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Epidaurus was a city in ancient Greece at the Saronic Gulf known for its sanctuary of Asklepios as well as its theater, which is still in use today.

The asklepion was the place were ill people went in the hope of being cured. To find out the right cure for their ailments, they spent a night in the enkoimitiria, a big sleeping hall. In their dreams, the god himself would advise them what they had to do to regain their health. There are also mineral springs in the vicinity which may have been used in healing.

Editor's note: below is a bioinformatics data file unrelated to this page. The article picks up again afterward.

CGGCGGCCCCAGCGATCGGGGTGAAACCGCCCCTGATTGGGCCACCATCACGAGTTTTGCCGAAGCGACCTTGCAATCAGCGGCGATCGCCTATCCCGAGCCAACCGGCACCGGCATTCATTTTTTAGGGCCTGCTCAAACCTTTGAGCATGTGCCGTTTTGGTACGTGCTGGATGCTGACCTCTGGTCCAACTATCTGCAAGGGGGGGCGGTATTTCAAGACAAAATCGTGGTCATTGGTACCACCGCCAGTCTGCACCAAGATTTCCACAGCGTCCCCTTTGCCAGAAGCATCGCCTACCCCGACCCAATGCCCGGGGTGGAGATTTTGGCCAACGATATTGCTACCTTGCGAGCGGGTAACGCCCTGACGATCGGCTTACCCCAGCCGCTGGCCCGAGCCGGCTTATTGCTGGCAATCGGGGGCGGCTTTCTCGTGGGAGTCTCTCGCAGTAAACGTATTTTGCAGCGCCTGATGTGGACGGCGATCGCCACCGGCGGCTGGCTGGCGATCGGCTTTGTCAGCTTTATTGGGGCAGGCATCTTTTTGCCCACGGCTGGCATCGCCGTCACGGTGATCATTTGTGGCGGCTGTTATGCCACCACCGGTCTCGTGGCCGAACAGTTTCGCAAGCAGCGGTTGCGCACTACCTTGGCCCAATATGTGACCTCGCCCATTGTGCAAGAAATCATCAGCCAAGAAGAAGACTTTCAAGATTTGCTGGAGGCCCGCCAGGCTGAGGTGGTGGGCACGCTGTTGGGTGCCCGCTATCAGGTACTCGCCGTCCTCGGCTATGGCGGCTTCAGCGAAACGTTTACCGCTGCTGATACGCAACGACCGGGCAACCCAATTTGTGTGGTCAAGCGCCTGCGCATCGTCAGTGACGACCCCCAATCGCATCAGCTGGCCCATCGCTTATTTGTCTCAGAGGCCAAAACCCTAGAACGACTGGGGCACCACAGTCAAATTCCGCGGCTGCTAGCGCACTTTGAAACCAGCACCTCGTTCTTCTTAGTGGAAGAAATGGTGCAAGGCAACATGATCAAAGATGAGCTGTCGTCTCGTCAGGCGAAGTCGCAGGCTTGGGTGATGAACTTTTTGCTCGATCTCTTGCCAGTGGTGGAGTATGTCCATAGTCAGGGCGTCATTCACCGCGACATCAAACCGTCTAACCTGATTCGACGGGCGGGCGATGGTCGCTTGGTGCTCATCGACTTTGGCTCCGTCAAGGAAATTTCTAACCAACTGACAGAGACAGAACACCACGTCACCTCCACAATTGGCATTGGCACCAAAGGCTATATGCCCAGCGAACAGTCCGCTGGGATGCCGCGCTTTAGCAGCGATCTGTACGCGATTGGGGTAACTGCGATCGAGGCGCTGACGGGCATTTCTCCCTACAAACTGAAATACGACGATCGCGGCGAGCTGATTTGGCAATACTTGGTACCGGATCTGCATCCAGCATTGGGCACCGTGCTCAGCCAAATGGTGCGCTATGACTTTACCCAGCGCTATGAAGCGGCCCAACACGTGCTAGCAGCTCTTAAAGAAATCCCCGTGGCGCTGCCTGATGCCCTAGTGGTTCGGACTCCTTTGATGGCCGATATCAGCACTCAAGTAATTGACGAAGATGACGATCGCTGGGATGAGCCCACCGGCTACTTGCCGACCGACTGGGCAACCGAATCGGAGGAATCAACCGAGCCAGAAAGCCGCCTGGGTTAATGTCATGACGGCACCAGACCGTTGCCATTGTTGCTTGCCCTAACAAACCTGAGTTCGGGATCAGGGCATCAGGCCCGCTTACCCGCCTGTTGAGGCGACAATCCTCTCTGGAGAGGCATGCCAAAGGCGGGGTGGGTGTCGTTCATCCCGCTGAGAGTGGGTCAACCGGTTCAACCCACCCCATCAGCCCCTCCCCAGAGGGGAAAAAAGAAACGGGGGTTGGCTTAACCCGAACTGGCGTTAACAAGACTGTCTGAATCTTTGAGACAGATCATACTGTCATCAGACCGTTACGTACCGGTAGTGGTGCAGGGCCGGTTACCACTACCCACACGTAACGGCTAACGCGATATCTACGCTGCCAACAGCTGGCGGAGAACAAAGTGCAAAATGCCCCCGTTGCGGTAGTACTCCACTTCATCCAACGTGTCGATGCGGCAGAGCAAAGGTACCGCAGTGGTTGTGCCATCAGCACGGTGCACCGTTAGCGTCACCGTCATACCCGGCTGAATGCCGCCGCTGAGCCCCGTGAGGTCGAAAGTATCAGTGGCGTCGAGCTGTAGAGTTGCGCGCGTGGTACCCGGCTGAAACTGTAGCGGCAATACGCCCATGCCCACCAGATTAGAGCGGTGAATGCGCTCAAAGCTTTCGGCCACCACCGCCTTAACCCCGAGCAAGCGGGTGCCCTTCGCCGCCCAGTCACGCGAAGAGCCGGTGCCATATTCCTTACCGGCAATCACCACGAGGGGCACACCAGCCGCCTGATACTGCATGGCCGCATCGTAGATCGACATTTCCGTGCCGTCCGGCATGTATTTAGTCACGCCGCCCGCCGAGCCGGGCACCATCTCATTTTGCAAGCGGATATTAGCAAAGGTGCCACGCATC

The theater was designed by Polykleitos the Younger in the 4th century BC. The original 34 rows were extended in Roman times by another 21 rows. As is usual for Greek theaters (and as opposed to Roman ones), the view on a lush landscape behind the skene is an integral part of the theater itself and is not to be obscured.

Panoramic view of the theater at Epidaurus ()